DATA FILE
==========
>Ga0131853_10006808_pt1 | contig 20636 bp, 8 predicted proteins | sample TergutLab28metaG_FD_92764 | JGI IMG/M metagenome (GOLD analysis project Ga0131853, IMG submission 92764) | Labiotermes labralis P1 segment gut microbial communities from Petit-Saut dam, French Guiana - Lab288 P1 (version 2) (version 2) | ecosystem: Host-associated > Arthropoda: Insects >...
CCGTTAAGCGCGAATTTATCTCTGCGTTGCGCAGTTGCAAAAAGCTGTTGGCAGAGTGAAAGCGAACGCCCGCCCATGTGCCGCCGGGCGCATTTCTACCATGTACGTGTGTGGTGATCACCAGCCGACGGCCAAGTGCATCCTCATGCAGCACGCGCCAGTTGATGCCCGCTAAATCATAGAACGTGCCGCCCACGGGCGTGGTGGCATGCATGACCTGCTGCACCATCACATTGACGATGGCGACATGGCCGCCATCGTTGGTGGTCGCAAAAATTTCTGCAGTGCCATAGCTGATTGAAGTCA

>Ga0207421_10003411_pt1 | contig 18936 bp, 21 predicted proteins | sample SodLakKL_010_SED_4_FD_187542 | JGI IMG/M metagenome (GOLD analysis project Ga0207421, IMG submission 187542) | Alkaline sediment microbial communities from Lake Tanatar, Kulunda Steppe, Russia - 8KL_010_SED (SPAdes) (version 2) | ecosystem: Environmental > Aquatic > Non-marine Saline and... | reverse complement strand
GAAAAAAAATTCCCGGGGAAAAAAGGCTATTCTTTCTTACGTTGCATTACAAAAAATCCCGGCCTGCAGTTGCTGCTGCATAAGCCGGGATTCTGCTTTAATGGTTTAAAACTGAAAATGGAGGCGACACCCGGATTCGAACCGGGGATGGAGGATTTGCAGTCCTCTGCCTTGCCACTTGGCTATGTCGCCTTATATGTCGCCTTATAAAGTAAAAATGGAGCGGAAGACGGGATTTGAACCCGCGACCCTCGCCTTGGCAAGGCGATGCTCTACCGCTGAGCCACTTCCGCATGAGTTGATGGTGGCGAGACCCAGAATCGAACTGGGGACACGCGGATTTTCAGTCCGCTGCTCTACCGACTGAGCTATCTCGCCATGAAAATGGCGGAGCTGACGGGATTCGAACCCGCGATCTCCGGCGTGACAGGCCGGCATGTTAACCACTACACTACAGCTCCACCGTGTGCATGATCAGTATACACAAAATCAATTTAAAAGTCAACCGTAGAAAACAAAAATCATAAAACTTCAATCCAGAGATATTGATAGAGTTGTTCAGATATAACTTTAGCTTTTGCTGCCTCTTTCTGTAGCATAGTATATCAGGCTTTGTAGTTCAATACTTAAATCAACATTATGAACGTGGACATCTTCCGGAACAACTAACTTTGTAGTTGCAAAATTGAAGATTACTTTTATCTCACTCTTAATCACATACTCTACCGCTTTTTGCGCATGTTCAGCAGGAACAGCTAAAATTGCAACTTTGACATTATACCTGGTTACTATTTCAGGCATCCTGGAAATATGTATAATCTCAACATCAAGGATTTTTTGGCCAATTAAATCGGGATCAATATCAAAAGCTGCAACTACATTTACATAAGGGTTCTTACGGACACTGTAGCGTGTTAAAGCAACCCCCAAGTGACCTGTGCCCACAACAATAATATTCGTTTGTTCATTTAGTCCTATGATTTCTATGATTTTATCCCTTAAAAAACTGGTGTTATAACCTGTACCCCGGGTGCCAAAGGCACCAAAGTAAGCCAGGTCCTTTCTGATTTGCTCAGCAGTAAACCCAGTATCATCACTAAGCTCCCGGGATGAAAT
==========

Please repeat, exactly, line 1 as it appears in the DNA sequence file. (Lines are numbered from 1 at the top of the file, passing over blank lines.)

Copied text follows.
>Ga0131853_10006808_pt1 | contig 20636 bp, 8 predicted proteins | sample TergutLab28metaG_FD_92764 | JGI IMG/M metagenome (GOLD analysis project Ga0131853, IMG submission 92764) | Labiotermes labralis P1 segment gut microbial communities from Petit-Saut dam, French Guiana - Lab288 P1 (version 2) (version 2) | ecosystem: Host-associated > Arthropoda: Insects >...